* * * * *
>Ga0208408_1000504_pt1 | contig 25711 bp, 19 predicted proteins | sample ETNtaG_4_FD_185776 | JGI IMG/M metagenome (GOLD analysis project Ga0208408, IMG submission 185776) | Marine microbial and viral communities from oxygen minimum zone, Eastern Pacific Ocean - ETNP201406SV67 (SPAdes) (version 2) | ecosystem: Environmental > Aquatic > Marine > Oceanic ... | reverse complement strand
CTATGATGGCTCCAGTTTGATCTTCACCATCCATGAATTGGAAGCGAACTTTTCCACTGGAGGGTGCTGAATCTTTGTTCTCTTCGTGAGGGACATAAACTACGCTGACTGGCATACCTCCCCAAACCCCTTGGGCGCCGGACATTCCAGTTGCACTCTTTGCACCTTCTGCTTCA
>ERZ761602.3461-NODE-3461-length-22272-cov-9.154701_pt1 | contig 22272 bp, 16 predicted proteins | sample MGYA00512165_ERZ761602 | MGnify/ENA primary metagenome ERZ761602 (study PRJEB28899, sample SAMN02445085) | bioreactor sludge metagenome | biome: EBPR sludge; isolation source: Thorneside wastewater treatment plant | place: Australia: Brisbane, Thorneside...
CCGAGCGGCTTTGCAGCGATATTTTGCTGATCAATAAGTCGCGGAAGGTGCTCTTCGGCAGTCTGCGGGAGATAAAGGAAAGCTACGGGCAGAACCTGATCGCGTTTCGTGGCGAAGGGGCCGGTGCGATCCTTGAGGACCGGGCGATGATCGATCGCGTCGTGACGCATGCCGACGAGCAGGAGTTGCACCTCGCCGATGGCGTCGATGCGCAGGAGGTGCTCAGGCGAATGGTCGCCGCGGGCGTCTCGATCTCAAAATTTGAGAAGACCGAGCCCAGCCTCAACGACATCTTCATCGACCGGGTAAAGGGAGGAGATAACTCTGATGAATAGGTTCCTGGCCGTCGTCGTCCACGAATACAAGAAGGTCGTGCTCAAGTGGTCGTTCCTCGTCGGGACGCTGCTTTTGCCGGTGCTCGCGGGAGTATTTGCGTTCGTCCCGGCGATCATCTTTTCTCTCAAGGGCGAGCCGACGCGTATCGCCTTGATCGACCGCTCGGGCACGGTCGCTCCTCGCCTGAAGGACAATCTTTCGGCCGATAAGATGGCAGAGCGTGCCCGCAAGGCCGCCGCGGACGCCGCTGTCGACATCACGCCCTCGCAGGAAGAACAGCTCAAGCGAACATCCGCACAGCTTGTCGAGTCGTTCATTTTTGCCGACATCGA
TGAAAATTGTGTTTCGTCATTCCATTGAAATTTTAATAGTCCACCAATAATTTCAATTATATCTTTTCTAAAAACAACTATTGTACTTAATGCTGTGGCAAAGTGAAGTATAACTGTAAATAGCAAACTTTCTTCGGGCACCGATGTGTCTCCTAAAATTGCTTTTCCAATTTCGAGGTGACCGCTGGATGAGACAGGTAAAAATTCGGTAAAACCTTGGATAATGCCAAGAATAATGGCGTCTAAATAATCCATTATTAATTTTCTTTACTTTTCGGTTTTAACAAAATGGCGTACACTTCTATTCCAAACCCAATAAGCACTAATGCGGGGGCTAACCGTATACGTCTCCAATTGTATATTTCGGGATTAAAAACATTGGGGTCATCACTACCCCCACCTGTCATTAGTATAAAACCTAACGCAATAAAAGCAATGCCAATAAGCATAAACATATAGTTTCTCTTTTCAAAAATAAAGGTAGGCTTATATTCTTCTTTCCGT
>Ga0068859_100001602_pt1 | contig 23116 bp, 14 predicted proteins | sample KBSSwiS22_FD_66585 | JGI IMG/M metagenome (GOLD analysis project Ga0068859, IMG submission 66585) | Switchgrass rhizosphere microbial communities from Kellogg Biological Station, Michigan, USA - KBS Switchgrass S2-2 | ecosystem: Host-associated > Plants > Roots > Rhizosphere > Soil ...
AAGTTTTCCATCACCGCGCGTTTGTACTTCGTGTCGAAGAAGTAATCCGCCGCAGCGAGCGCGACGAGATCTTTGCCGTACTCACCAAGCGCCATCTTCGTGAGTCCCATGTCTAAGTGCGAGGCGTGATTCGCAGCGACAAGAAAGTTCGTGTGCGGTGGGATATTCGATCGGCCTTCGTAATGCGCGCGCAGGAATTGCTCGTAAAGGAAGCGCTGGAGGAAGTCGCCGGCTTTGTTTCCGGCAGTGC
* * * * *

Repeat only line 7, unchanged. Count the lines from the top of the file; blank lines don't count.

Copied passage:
AAGTTTTCCATCACCGCGCGTTTGTACTTCGTGTCGAAGAAGTAATCCGCCGCAGCGAGCGCGACGAGATCTTTGCCGTACTCACCAAGCGCCATCTTCGTGAGTCCCATGTCTAAGTGCGAGGCGTGATTCGCAGCGACAAGAAAGTTCGTGTGCGGTGGGATATTCGATCGGCCTTCGTAATGCGCGCGCAGGAATTGCTCGTAAAGGAAGCGCTGGAGGAAGTCGCCGGCTTTGTTTCCGGCAGTGC